Doomsday - Kayoing Doom
by Saurabh Bhattacharya
D-DAYSSome popular ends of the world:
666: Year of the Dead
1000: Popular belief, fuelled by apocalyptic preachers
1003: The year of Christ's
Barely BornAccording to the evolution timeline below, taken from Roger Lewin's Thread of Life: The Smithsonian Looks at Evolution, humanity has barely been born on this planet and has millions of years more to
First the bad news.
By prophetic consent, this millennium portends doom for the world.
Now the good news. Forget about paying off debts, postpone confessing
to your latest sin, break your New Year promises. Why give a hoot to a
world that's going to end anyway? As the bedraggled D-day
monger at the street corner puts it: "Rejoice, for the end of the world
is nigh!" But is it? Can you really visualize good old earth coming to
an ominous full stop?
The 16th century seer Nostradamus could and his prophecies have led to a flurry of doomsday predictions. In quatrain 74, he predicted the rise of the Antichrist in July 1999, or a being darkly similar, followed by a period of bloody wars that will decimate the earth. Though the Antichrist is related to a religious view, there are other doomsday possibilities that are, according to die-hard D-day watchers, more rooted in reality. But where does prediction stop and hysteria begin?
Massive natural upheavals—earthquakes, hurricanes, volcanic eruptions, floods, droughts—are the mainstay of most D-day prophets. Apart from Nostradamus, most of whose quatrains revel in nature's cataclysms, the bulk of prophecies predicting natural disasters stem from the Sleeping Prophet Edgar Cayce and the modern-day seer Gordon Michael Scallion. Scallion hit the bull's eye when he predicted the massive Hurricane Andrew that hit the West Coast of the USA a few years back.
Cayce, who would go into a trance while 'seeing' the future, foretold of unprecedented earthquakes that would decimate New York, San Francisco and Los Angeles by the end of this century. Madame Helena Blavatsky, founder of the Theosophical Society and a famous seer, even prophesied global destruction "as happened to Atlantis... all of England and parts of NW European coast will sink into the sea..."
Prophecies of natural disasters have probably had the strongest factual back up. For hundreds of years, the Los Angeles-San Francisco area has been delicately poised on the world's most potent fault-line—the San Andreas Fault. One small shake and you can say goodbye to Beverly Hills. Says Matthew Bunson in his book Prophecies 2000, "Every year, about half a million earthquakes rattle the earth. The majority of these are barely felt, but when a major quake hits, entire cities and hundreds of thousands of lives may hang in the balance." In the Indian subcontinent alone, the recent earthquakes in the Tehri region and the routine cyclones of Bangladesh are proof of what happens when nature roars.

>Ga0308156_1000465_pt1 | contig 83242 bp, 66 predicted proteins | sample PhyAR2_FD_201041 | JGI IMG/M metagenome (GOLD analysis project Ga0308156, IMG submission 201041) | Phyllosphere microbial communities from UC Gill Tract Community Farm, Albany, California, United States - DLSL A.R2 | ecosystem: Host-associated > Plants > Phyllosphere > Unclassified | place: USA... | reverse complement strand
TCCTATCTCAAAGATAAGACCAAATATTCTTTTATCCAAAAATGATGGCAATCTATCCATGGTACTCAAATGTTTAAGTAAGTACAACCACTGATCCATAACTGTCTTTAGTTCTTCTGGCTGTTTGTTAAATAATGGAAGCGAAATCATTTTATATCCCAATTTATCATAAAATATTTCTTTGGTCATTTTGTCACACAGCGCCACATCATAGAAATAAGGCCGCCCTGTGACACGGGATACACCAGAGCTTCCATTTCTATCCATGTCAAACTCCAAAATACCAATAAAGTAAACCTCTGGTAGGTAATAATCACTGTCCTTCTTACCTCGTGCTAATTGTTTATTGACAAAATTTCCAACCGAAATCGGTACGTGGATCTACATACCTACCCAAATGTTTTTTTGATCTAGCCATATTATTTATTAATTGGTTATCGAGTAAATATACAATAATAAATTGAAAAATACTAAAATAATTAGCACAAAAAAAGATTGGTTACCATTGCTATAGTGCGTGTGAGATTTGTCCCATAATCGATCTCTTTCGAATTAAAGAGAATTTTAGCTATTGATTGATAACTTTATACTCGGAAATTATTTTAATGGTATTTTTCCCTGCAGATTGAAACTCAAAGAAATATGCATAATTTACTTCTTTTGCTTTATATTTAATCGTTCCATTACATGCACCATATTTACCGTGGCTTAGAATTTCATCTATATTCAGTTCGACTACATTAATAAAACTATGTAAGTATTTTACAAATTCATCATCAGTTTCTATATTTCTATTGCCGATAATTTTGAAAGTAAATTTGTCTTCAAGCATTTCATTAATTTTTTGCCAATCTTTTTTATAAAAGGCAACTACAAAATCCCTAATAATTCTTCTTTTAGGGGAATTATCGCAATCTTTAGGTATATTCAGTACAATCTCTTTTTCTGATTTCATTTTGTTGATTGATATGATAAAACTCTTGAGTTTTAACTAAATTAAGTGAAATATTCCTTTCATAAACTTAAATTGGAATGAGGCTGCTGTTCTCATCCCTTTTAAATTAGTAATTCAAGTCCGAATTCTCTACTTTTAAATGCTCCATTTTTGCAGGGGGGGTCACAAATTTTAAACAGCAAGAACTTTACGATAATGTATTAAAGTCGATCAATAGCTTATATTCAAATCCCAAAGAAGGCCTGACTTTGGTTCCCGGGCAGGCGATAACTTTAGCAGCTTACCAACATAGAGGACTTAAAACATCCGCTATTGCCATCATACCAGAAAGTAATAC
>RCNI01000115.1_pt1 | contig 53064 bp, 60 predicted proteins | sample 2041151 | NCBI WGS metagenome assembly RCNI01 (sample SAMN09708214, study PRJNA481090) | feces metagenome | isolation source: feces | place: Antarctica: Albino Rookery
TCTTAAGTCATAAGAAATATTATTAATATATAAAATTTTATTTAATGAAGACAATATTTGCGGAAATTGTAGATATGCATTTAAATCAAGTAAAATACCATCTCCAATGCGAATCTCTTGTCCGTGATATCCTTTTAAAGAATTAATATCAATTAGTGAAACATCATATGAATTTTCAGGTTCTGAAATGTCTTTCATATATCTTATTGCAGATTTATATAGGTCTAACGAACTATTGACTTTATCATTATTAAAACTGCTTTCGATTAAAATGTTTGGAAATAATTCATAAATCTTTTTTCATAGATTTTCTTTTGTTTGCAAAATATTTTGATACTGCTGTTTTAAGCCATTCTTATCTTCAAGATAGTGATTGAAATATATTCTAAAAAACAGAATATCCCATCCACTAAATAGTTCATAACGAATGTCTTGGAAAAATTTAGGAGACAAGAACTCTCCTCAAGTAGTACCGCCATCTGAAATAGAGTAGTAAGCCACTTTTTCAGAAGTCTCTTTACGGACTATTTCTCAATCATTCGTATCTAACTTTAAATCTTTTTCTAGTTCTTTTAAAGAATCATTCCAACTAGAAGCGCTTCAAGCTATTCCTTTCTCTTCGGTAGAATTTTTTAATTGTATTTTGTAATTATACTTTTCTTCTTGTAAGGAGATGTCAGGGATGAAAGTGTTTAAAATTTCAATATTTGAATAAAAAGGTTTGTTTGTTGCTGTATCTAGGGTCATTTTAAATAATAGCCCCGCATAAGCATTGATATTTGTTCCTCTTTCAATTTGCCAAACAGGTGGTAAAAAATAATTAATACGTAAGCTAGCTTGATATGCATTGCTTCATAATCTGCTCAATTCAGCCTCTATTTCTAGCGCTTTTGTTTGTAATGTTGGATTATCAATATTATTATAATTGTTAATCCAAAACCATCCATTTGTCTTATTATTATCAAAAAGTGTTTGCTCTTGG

Granted that the earth is a volatile mess, can it still vindicate D-day panic?
Professor Yash Pal, renowned scientist, defines doomsday as an event in which a major part of life is destroyed. And though the USA might have pretensions of being the world, destruction of San Francisco or Los Angeles won't exactly be the end of Homo Sapiens. Unless, of course, the entire earth becomes a volatile trampoline. But such widespread jumps on the Richter scale on a planet-gone-wild can occur—along with the other paraphernalia of doomsday—only if a kamikaze asteroid chooses earth as its target.
"There is scientific evidence of major extinction every 30-40 million years," Professor Pal explains, "which is hardly surprising when you look at other planets pockmarked with meteor and asteroid hits. In fact, 10-20 meter long asteroids may hit the earth every once in a century. The real trouble, says the professor, will be caused if an asteroid about 6 miles long has a rendezvous with earth. "It will be equivalent to a blast of 100 million tons of TNT. The atom bomb dropped over Hiroshima had only 10 tons of TNT," he explains. One such asteroid, in fact, is believed to have caused the extinction of dinosaurs, leading the way to the evolution of Homo Sapiens. Evidence of this has been found recently in the form of a 106-mile long Yucatan crater in Mexico, which is supposed to be the site of an asteroid impact around 65 million years ago. The asteroid that apparently hit earth then was six miles wide and was traveling at the speed of 9 miles/second. Do we face a fate similar to the mighty reptiles that roamed the earth millennia ago? Not quite.
"We have catalogued most asteroids that are big enough to cause global destruction," says Professor Pal. "We know their tracks and can predict fairly well where they would be at a given time. If we found one heading for us, we could create a small explosion on its surface, or put a sail facing the solar wind to deflect its course."
So, Hollywood flicks such as Deep Impact are only fantasy? "You could say that," the professor says. "Theoretically, you can't rule out perturbations that might divert an asteroid and throw it right at us. But it doesn't seem probable."